Tuesday, March 18, 2008
Bookmaking II: Prepare Paper, Make Signatures
II. Cut the paper down to size; pile into batches called signatures.
Due to the laws of physics, if you fold all a pile of all your sheets of paper in half, it'd make a big old wad, bulging out way too much in the center. Your final book would never lie flat.
So we'll divide the sheets of paper into manageable batches, called signatures.
Then we'll pile them on top of each other to make the "book block," which is the body of the book.
You can cut the paper down to a predetermined size. Or you can be lazy like me, and let the paper determine the final size: I just keep cutting the large sheets in half until they are a decent size.
(That's why I cut the cover boards after I cut the paper--it's easier to match the cover board-size to the paper-size than the paper to the covers.)
Easiest of all, you can use 8 1/2" x 11" prepared paper--like white computer-printer paper, possibly from your workplace? Fold it in half, and you have a neat pocket-sized book. Perfect for Mad Max.
1. If your paper is too big, you'll need to cut it down to size.
Since I'm using brown paper bags, Maja and I have a bunch of cutting to do.
Scissors can leave choppy cut marks. For a smooth, soft-edged cut, I use a box cutter. You can also use a sharp knife.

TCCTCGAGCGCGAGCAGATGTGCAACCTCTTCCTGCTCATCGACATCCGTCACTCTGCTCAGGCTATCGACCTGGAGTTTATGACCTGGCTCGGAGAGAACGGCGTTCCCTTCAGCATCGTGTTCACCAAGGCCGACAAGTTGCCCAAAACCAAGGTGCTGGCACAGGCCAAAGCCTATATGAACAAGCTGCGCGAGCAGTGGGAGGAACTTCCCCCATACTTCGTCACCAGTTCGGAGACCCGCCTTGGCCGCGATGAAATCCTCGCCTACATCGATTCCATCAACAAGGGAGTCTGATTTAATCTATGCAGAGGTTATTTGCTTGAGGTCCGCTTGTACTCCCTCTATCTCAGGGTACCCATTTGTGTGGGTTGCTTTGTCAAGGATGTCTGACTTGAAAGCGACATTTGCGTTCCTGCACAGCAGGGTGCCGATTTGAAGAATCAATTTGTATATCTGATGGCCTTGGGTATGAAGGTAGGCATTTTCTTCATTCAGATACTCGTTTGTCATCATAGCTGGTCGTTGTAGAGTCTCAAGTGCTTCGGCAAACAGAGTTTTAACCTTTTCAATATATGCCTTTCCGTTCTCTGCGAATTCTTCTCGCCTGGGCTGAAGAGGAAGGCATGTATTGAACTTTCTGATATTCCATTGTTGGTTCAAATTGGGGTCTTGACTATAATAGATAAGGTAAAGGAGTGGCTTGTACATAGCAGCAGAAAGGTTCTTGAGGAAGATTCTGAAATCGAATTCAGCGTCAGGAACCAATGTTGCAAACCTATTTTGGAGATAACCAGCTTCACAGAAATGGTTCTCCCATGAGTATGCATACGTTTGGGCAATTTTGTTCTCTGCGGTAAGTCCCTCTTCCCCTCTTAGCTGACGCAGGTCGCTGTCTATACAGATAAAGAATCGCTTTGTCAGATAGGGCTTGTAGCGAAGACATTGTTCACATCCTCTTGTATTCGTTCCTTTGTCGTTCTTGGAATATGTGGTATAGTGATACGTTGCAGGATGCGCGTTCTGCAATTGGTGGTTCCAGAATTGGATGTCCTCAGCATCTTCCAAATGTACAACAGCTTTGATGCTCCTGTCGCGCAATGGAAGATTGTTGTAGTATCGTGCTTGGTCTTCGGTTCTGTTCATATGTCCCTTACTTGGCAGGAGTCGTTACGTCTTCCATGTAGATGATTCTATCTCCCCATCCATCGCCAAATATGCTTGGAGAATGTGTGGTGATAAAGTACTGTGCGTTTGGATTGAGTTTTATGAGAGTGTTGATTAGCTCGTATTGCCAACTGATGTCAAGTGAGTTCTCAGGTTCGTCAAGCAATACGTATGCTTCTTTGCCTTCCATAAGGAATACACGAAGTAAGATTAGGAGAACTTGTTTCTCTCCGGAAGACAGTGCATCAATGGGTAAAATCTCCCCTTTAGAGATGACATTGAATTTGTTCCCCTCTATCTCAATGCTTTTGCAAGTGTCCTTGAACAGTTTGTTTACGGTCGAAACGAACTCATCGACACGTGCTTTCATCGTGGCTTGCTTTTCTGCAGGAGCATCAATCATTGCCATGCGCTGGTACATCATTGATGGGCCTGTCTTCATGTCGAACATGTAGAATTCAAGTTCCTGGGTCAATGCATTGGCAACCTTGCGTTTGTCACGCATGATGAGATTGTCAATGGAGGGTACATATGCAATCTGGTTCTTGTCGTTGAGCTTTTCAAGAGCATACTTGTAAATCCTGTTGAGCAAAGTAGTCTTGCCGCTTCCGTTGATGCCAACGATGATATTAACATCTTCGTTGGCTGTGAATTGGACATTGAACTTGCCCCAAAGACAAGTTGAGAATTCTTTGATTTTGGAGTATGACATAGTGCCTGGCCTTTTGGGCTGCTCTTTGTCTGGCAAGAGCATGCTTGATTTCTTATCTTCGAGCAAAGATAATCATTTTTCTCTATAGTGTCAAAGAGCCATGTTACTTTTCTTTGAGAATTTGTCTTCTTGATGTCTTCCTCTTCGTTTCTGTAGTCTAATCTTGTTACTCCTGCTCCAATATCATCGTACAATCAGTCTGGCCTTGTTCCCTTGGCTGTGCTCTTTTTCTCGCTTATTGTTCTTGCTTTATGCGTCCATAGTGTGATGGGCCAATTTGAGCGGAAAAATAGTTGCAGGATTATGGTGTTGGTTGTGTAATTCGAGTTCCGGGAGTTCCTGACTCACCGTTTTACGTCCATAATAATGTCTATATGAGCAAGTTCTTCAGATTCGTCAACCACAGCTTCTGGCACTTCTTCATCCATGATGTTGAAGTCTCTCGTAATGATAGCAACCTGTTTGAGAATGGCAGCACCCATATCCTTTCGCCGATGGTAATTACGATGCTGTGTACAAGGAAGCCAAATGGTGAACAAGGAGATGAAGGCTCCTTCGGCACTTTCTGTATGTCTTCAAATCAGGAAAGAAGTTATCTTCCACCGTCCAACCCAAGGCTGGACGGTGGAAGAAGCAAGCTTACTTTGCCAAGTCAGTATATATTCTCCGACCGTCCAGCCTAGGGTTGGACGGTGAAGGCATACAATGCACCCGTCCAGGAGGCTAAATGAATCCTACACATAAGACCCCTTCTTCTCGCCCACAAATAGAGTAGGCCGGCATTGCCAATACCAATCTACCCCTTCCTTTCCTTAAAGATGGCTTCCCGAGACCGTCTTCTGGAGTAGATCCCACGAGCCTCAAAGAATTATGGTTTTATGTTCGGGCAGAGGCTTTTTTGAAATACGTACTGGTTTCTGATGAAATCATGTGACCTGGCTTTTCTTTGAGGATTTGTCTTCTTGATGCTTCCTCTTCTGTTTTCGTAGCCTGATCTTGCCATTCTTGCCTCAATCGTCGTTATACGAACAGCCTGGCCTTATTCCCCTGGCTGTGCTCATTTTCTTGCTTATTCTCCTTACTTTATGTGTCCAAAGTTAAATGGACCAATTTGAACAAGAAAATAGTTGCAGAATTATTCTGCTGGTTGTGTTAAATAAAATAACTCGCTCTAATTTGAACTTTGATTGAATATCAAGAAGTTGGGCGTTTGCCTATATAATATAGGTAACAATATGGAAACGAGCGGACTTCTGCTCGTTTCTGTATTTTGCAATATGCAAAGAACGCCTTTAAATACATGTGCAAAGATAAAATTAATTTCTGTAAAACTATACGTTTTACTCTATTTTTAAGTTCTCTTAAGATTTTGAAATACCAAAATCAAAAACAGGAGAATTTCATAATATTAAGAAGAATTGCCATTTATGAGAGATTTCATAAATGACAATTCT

To help make a nice cut, first fold the paper, and rub along the folded crease. This prepares the paper's internal fibers for their coming severance.
But you know what? You can just tear it. Neatness doesn't count in this world.
2. Arrange your paper into batches (signatures).
The number of sheets of paper in each signature depends on the thickness of your paper. Experiment: fold a few sheets together and see if the bundle lies nice and flat in the center.
Since brown paper is pretty thick, I'm only using 3 sheets per signature.
3. Fold each batch of paper in half. Crease the edges well. Using your hands to crease paper quickly wears your skin thin. Use something with a hard but not rough edge, like the wood edge of your pencil.
There is actually a handy-dandy tool people who work with paper use to fold paper: a bone folder. It is a piece of animal bone cut into a flat, smooth, knife-like shape.
(Dog can help locate you some bones.)